Orilla Verde Recreation Area
Taos Junction Bridge
Peñasco, New Mexico 87553
Orilla Verde Recreation Area webpage
Orilla Verde Recreation Area map
Rio Grande del Norte National Monument webpage
Rio Grande del Norte National Monument map
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Rio Grande del Norte NM–Orilla Verde Recreation Area, Taos Junction Bridge
Coordinates: 36.3362852, -105.7348251
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The Orilla Verde Recreation Area is located within the Rio Grande Del Norte National Monument and along the Rio Grande Wild and Scenic River. Nestled along the banks of the Rio Grande and within the steep-walled Rio Grande Gorge, the campgrounds in this area offer nearby access to the river. The elevation along the river is 6,100 feet and the steep canyon rises 800 feet from the river to the Gorge rim.
Because of the dramatic changes in elevation and the diversity of plant life, Orilla Verde draws many species of animals, including raptors (such as eagles and hawks), songbirds, waterfowl, beaver, cougar, ringtail, mule deer, and more. The Rio Grande also has attracted humans since prehistoric times. Evidence of ancient peoples is found throughout the Recreation Area in the form of petroglyphs on the rocks and many other types of archaeological sites.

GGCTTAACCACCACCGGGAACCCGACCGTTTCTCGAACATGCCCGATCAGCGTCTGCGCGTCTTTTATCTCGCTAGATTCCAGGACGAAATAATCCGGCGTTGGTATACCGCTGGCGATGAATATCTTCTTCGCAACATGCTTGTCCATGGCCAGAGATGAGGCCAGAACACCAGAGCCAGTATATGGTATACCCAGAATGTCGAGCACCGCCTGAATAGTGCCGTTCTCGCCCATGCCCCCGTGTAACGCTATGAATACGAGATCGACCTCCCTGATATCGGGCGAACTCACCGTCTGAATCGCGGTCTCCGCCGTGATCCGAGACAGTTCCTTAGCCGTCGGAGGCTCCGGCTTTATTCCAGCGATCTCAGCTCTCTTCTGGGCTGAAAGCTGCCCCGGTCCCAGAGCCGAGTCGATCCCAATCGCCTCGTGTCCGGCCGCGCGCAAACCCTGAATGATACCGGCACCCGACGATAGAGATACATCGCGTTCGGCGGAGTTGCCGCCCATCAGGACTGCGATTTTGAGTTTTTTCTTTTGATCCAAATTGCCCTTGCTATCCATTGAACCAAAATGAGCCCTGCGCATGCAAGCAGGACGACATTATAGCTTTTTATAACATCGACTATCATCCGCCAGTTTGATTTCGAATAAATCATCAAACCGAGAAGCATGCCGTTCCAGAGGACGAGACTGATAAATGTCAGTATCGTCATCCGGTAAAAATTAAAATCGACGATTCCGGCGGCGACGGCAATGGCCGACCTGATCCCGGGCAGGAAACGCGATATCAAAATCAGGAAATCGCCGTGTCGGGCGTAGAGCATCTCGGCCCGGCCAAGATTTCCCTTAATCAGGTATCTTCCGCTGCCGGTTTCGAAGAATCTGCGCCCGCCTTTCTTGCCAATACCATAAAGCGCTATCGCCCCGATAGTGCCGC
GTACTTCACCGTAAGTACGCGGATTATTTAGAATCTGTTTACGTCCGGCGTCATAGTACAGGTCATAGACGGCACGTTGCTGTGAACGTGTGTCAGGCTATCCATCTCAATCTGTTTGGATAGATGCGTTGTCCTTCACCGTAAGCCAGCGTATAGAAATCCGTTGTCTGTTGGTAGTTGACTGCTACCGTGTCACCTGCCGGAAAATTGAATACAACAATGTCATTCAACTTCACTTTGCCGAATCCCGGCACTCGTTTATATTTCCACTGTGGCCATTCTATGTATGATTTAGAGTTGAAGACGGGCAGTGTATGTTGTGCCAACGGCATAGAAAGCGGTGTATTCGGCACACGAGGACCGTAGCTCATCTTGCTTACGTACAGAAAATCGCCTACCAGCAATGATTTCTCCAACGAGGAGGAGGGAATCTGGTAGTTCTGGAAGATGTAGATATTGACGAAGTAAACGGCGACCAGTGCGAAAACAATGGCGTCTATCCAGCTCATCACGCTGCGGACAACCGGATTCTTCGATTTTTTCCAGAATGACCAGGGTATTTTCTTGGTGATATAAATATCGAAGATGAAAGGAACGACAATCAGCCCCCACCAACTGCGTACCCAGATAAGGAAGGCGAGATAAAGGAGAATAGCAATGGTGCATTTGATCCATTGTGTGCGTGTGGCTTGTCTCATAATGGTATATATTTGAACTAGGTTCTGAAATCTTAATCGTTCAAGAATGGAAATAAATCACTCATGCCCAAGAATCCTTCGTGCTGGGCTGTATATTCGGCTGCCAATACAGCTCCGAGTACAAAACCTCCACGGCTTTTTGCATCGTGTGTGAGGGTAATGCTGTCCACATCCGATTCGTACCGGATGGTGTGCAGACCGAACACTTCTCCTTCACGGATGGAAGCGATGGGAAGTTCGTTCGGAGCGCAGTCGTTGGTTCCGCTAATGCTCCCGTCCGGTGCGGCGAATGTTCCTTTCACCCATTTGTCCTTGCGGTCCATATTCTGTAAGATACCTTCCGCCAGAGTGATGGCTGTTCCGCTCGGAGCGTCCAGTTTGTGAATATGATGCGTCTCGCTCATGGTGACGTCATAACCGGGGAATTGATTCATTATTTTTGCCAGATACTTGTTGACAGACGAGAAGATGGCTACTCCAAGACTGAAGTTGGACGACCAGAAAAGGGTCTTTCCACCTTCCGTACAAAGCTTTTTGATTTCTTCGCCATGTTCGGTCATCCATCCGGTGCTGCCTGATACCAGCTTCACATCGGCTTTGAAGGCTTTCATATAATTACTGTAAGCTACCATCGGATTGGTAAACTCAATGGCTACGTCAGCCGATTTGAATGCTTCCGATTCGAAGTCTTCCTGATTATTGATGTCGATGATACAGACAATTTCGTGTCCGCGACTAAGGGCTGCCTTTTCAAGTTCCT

The climate at Orilla Verde is semi-arid, with summer thunderstorms common in July and August, and snow possible from October through March. Summer temperatures range from 45 to 90 degrees, and winter temperatures range from -15 to 45 degrees.
From Orilla Verde Recreation Area webpage
About Rio Grande del Norte National Monument
The Rio Grande del Norte National Monument is comprised of rugged, wide open plains at an average elevation of 7,000 feet, dotted by volcanic cones, and cut by steep canyons with rivers tucked away in their depths. The RÍo Grande carves an 800-foot deep gorge through layers of volcanic basalt flows and ash. Among the volcanic cones in the Monument, Ute Mountain is the highest, reaching to 10,093 feet.
This area has attracted human activity since prehistoric times. Evidence of ancient use is found throughout the area in the form of petroglyphs, prehistoric dwelling sites, and many other types of archaeological sites. More recent activity includes abandoned homesteading from the 1930s.
The Monument is an important area for wintering animals and provides a corridor by which wildlife move between the two mountain ranges.
The unique setting of the Monument also provides a wealth of recreational opportunities. Whitewater rafting, hunting, fishing, hiking, mountain biking, and camping are some of the more outstanding activities that can be enjoyed in the Monument.
From Rio Grande del Norte National Monument webpage